You stare at the menu at the coffee bar in the airport knowing that you only have three dollars in your pocket. The rest of your hard earned cash has been exhausted on goods smashed into your suitcase and on that sneaky overweight fee you had to pay at departure.
Blurry eyed and jet-lagged, you try to make the decision between a latte that will give you a jolting caffeine boost and the tempting pastry that will stave off the hunger pangs until the bland airline snack arrives in six hours time.
You can only afford one, somewhere in the decision making process you have to make a trade off.
I was reminded this week of the concept of trade. Not as it just applies to the exchange of goods and services, but as the medium through which we conduct our lives. So roll with me a little as we explore the idea.
At a basic level of understanding trade is an exchange; we trade our time for money, and our money for goods and services. You buy that cup of coffee at the airport and you have traded a steaming pot of java for a few dollars that represent value.
But if you look deeper at the story, you have also made a trade between the coffee and the croissant. You will have traded thirst for hunger.
Our choices between items and activities are themselves a trade.
Each of us starts the day with a finite amount of time. How you leverage that time to get things done determines what you trade your time for. You can spend overtime at work, or you can spend time with your family. You are trading one for the other.
The impact and value of that trade depends entirely on your circumstance and the possible outcome of your choices in the future. You can be a successful (on the surface anyway) businessman who misses their son’s rugby game, and then wonders why his son would rather spend time smoking with his mates than talking to his dad.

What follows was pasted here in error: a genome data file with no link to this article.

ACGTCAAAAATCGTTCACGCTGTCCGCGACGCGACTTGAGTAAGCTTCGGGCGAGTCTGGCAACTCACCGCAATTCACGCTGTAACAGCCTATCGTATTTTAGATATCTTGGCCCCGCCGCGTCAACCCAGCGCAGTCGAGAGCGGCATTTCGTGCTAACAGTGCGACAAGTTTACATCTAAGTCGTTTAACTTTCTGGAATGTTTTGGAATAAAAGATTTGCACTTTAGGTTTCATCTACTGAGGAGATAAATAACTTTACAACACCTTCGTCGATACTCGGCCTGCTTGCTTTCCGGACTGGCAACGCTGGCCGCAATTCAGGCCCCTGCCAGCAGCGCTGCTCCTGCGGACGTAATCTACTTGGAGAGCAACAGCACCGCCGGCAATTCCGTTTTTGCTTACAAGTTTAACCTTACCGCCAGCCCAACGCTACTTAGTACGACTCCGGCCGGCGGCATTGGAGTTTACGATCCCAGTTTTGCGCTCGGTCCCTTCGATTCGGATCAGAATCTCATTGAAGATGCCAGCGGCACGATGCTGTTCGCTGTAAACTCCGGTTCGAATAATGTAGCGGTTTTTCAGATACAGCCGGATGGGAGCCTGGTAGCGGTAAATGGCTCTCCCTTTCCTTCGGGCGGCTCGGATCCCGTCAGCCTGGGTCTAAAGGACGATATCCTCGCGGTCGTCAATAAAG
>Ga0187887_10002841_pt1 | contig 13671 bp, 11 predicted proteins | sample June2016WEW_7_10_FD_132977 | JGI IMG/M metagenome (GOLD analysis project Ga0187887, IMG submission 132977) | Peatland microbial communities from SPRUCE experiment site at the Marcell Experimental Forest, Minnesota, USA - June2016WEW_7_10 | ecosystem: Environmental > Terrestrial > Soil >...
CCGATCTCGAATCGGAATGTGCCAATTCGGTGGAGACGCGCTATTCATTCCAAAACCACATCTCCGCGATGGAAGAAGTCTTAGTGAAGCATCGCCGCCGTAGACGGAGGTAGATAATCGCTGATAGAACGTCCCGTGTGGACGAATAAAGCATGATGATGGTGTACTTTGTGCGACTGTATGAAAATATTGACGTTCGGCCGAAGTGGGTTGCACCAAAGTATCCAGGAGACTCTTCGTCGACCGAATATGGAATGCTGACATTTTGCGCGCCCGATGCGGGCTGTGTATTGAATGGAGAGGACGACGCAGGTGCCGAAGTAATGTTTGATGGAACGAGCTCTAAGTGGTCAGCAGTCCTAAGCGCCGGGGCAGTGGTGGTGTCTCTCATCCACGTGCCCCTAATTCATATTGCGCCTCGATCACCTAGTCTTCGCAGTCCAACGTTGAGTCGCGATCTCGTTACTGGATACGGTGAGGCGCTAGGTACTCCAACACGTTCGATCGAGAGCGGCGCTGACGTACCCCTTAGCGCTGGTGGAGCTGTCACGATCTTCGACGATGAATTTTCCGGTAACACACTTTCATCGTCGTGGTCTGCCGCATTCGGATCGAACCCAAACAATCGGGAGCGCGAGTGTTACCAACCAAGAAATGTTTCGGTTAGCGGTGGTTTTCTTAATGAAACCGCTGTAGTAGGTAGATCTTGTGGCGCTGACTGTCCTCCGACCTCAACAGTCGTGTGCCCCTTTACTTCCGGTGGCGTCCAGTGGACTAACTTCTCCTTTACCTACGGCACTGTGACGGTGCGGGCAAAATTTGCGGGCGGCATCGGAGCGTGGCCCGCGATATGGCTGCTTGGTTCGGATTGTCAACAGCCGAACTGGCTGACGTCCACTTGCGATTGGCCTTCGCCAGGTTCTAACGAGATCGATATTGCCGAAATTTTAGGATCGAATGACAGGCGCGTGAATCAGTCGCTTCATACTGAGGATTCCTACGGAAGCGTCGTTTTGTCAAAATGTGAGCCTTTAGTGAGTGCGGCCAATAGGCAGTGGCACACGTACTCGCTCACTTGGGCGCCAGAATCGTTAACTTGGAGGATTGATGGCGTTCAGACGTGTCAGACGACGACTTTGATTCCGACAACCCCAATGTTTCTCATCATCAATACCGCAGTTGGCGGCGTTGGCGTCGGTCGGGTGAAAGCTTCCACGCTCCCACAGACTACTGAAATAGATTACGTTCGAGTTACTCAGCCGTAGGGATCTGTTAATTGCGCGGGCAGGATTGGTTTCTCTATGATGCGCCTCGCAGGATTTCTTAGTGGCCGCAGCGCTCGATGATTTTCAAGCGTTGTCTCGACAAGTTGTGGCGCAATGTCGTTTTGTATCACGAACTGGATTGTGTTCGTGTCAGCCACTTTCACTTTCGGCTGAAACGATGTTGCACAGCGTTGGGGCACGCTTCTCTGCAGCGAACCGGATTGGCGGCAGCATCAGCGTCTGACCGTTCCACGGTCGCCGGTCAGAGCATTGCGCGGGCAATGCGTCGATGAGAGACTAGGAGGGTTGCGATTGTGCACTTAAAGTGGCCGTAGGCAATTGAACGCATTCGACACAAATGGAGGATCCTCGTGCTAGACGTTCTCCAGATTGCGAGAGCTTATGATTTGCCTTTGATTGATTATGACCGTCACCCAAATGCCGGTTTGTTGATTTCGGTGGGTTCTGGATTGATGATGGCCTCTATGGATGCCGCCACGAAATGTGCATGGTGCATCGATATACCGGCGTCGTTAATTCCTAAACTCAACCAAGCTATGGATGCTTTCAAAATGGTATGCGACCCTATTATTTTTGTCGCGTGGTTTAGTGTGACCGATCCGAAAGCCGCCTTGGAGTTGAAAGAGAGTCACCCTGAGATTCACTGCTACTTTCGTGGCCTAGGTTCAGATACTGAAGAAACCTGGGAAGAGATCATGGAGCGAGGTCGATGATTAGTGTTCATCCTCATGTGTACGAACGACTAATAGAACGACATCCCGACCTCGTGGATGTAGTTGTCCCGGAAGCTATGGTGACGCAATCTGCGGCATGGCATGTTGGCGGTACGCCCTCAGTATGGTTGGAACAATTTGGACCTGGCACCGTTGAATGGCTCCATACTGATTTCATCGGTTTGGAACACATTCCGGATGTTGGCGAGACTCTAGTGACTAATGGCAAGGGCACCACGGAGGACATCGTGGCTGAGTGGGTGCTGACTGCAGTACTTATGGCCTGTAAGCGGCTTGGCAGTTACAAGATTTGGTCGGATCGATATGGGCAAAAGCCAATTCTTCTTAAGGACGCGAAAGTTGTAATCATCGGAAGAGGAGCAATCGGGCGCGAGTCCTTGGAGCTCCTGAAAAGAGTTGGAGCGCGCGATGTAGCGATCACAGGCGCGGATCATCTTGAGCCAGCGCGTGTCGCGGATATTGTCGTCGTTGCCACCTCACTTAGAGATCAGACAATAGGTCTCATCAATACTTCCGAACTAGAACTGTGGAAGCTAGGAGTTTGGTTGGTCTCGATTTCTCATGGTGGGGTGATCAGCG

Now there is a time and a season for everything and it takes a bit of thought to work out what the best exchange of your time may be.
The way you trade your time reflects your inner values.
The way you exchange your money, for many of us money represents our time, will show where your value lies.
Here is a great question to ask yourself: what would I exchange 24 hours of my life for? The reverse of the question is ‘How much of my life would I be willing to exchange for this item?’
- Would you be willing to swap a year of your life for perfect physical look?
- To live one year less, but be a demigod in the eyes of the opposite sex for what you have left?
- What about that car you want?
- Or a million dollars for dinner with the woman of your dreams?
- For a patched relationship with your daughter?
- For a happier work environment?
- For a better marriage?
Chances are you’re already living out the answer to the question.
Moral trade occurs when we exchange our integrity and our conscience.
Every time you engage in a crooked deal or pay a bribe, you are trading part of your soul for a quick fix. Sooner or later it will catch up with you. Sure, no one may see your inner loathing of yourself, but give away enough of your conscience and you will be an empty shell of a man with a pile of regret. You get to choose the level you trade at.
Relationships are built and broken on trade—trade of words, ideas, memories, time spent building into each other’s lives. The term ‘to exchange words’ is an apt term for an angry trade. Words once spoken are hard to trade back, erasing the memory of such a negative emotional transaction can take years of counsel to try and attain some sort of healing.
My challenge to you is that for an entire week you ask yourself each time you are faced with a choice ‘What am I really trading?’ For every activity that you do, ask ‘What am I exchanging this for...financially, morally, in terms of relationships, in terms of other areas I could be investing my time?’
And finally, ask ‘What may be the long term returns, positive or negative, on this trade?’ It is a sobering exercise, but a revealing one. Have fun with it and hopefully your trades get smarter, wiser, and more inspiring.
(photo via spyros papaspyropoulos)
Posted on October 13, 2014
by Tim & Tommy